Vogue once compared a
black dress to a Ford, which was both a compliment and a prediction back in 1926, when
designed the short black frock as one of her many acts of fashion rebellion. (Black?! For something other than mourning?!)
Several years earlier,
had crafted the Model T as the first car "for the great multitude." Opening a world of possibilities for the masses, the Model T since has been named the most influential car of the 20th century.
The little black dress, too, has become a driving force in the wardrobes of women. Embodied most famously by
in "Breakfast at Tiffany's" (1961), the little black dress set the standard for chic simplicity that no other engine of fashion has touched.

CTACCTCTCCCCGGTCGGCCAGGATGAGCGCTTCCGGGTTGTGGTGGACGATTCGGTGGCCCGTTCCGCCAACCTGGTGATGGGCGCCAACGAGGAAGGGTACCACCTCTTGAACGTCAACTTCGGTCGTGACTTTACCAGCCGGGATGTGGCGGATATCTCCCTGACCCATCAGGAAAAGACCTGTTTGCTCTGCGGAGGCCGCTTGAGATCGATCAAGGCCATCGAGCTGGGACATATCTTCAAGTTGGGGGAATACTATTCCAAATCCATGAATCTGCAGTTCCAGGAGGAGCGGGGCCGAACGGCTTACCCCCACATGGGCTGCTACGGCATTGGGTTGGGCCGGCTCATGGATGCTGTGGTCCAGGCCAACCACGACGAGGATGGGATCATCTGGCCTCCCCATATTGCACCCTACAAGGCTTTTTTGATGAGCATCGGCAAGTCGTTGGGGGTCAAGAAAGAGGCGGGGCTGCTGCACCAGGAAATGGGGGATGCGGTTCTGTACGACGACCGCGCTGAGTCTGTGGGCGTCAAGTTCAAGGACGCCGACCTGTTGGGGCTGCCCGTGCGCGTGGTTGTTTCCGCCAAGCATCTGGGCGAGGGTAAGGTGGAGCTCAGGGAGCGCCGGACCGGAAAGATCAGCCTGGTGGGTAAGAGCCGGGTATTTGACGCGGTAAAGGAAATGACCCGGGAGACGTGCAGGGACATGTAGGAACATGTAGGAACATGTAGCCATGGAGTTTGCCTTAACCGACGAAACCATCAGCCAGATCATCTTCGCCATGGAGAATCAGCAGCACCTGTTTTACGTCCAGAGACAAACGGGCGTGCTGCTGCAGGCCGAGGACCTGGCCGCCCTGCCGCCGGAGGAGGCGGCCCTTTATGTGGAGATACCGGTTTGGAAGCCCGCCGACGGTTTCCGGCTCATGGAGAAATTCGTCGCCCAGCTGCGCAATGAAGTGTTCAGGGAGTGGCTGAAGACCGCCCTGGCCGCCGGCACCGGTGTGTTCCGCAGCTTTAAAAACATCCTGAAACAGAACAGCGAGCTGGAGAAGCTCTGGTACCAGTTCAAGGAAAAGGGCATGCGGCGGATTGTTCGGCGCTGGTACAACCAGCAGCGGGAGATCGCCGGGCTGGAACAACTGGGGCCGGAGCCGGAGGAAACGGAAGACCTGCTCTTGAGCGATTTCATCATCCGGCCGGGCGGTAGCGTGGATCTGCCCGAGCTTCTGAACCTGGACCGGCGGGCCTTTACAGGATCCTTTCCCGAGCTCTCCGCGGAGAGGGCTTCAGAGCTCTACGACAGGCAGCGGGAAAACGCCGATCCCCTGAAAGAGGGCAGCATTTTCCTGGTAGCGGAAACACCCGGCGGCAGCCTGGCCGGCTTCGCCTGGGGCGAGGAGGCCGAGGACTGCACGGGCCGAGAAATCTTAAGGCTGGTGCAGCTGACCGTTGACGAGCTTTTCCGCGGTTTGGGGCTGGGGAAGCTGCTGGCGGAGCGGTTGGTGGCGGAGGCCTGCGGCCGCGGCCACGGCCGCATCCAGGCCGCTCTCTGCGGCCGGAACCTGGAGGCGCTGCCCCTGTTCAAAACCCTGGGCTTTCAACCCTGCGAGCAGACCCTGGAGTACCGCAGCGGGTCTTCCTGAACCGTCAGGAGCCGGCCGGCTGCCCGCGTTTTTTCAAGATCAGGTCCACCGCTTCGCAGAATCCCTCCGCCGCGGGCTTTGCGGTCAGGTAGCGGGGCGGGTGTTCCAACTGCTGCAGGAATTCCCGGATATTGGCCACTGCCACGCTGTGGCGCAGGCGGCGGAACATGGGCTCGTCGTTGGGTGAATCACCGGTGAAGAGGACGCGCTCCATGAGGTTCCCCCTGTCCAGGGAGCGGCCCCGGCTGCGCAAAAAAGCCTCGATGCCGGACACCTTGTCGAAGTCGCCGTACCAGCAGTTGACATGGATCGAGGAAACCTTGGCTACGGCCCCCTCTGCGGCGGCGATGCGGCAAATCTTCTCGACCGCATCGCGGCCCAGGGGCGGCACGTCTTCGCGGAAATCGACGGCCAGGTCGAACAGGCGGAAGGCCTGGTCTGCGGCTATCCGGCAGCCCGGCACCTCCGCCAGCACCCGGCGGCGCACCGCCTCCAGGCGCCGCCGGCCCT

Through the years, little black dresses have made big impressions, from
in "Butterfield 8" (1960) and Anouk Aimee in
's "La Dolce Vita" (1960) to
's shorter-than-usual, off-the-shoulder number that upstaged even her husband's admission of adultery in 1994.
With millions of miles behind it, the little black dress could hardly be blamed for running on fumes in 2010. But it's still revving high, thanks to masters of the genre —
, Dior, Herve Leger — as well as young brands — Elizabeth & James, Black Halo, Alice + Olivia — who tune it up year after year.
Despite the speedway that is fashion, even an older model LBD can refuel with accessories. "Mad Men" costume designer Janie Bryant would say, "the more the better." She tinkers with a famous Chanel adage in her new style guide, titled "The Fashion File" : "Wink at yourself in the mirror before you leave the house and add one more accessory."
Conservative or liberal, accessories are the surest way to keep the familiarity of the little black dress from idling toward contempt.